Summer management was our focus this week.
Summer in the beeyard really means “honey season”, and when that occurs is regional. Here in the coastal Pacific Northwest, we want to be ready to catch the blackberry bloom, which in typical years is mid June. That means all hives have to be queenright and with a good laying queen for the 43 days + 2 weeks before the expected bloom date, which means at bloom date the hive will have their maximum amount of foragers to field.
Spring beekeeping is all about getting and keeping the colonies big and healthy enough to field a max forager force during the blackberry bloom.
Once the blackberries set buds, it is time to put on your honey supers. While providing drawn comb both saves the bees the task of drawing comb (specifically time and energy points) and impels them to forage more aggressively (the odour of drawn, empty comb triggers a desire to forage), the provision of new foundation brushed with beeswax is an excellent substitute.
As the bees begin to bring in the nectar, and it is amazing just how much a big hive can haul in every day, they need comb room to cure the nectar and concentrate it down into honey. You can keep an eye on how fast the honey super is filling with nectar, and ensure they always have empty comb or frames to fill.
Once they need another super, put it on under the existing, filled or filling super. This forces the bees to walk through the empty to continue work on the full super, and seems to encourage them to start using the new, empty super. I did find undersupering a lot of work…as you must lift off full or filling supers to place the empty on the stack. Next year I will experiment with putting on 3 empties all at once!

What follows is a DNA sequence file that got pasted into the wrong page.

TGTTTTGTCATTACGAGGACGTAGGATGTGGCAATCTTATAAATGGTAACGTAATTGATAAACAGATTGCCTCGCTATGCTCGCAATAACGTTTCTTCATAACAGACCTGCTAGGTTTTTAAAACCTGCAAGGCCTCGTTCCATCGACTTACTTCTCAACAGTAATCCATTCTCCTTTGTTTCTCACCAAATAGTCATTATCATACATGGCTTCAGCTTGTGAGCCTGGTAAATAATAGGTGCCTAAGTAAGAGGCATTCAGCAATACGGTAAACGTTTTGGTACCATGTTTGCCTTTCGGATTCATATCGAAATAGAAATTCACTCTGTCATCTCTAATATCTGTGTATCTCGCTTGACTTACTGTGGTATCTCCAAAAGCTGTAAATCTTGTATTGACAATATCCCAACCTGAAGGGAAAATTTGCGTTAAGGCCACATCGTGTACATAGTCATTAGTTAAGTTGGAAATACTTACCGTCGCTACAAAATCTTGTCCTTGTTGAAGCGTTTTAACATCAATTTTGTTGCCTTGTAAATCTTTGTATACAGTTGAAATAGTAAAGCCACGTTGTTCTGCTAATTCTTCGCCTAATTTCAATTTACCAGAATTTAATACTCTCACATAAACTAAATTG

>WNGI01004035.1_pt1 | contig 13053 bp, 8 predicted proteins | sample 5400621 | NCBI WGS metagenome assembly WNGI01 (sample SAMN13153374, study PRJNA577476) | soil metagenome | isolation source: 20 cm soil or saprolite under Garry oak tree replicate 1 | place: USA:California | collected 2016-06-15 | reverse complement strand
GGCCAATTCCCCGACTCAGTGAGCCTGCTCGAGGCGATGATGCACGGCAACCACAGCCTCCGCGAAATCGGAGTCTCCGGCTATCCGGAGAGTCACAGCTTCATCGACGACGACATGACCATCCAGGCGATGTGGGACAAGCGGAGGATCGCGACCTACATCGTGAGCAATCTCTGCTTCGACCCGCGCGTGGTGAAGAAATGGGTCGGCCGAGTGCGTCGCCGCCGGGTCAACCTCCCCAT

You can pull off frames as they are capped out (aiming for a 90% capped surface to ensure the water content of your honey is at that magic 18%, which prevents fermentation of the harvested honey), or leave them on for a single harvest. Just watch the hives as the flow ends to see if they begin to consume the summer honey in the late summer dearth time. Once they begin to do that, you can pull your honey off, process and begin feeding the hives for winter.
Post harvest, it is time to treat for Varroa mites. We will treat next week as the temperature is expected to fall below 20C, making the treatment (formic acid pads) easier on our queens. Adding lemongrass oil/spearmint oil prep (Honey B Healthy) is reputed to help with preventing queen loss during treatment.
From now on, we are concentrating on getting the hives sorted for winter. We want them laying healthy winter bees, so will decide whether to feed, how much to feed, and whether the addition of protein patties is called for. If the larvae look a bit dry, it is time to add some protein patties (PP’s) to the hive.
We want to see the bees go into winter in a somewhat crowded condition, preferably in two deeps, but one is fine. We’d like to see full frames of honey on the outside walls of the hive, as insulation as well as food. And shoulders of honey on most of the frames. But the bees need open cells in the middle frames for the fall brood and for winter clustering.
Over all that we want to see a shallow super full of honey. We’ll give them a supplemental brick of sugar as emergency winter feed, but their own honey is best. So we are now feeding small hives to ensure they get to healthy winter weight.
Finally, we are keeping an eagle eye out for disease. It is getting late to rescue sick hives or queenless hives, so the stakes are getting higher!
And, as our class draws to an end, you may want to inspect twice a week to get valuable hive time in. Quick inspections won’t hurt the bees.
Before I begin on our Week Six and the final topic for our course, have a peek at this lovely photo from ElkRoast’s blog:
At first capped honey and capped worker brood are hard to differentiate. But as you can see here, the brood cappings (raised drone brood here, but the colour and texture are the same as the flatter worker brood) are opaque, and have the appearance of plain cookies (think Arrowroot biscuits!). Honey cappings are more translucent and white…like old milk glass.
Week Six will focus on winter management technique. And the class for Week Seven is our last, and is exam and question class.